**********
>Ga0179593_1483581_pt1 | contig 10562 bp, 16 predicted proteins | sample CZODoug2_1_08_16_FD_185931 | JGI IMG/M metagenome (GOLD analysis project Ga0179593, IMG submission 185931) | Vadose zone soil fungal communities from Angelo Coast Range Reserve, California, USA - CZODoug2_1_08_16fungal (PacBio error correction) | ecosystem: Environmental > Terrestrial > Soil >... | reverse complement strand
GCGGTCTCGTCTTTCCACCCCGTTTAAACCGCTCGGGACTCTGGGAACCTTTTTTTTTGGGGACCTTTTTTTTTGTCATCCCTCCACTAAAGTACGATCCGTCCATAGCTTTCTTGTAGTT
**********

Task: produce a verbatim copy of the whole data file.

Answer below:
>Ga0179593_1483581_pt1 | contig 10562 bp, 16 predicted proteins | sample CZODoug2_1_08_16_FD_185931 | JGI IMG/M metagenome (GOLD analysis project Ga0179593, IMG submission 185931) | Vadose zone soil fungal communities from Angelo Coast Range Reserve, California, USA - CZODoug2_1_08_16fungal (PacBio error correction) | ecosystem: Environmental > Terrestrial > Soil >... | reverse complement strand
GCGGTCTCGTCTTTCCACCCCGTTTAAACCGCTCGGGACTCTGGGAACCTTTTTTTTTGGGGACCTTTTTTTTTGTCATCCCTCCACTAAAGTACGATCCGTCCATAGCTTTCTTGTAGTT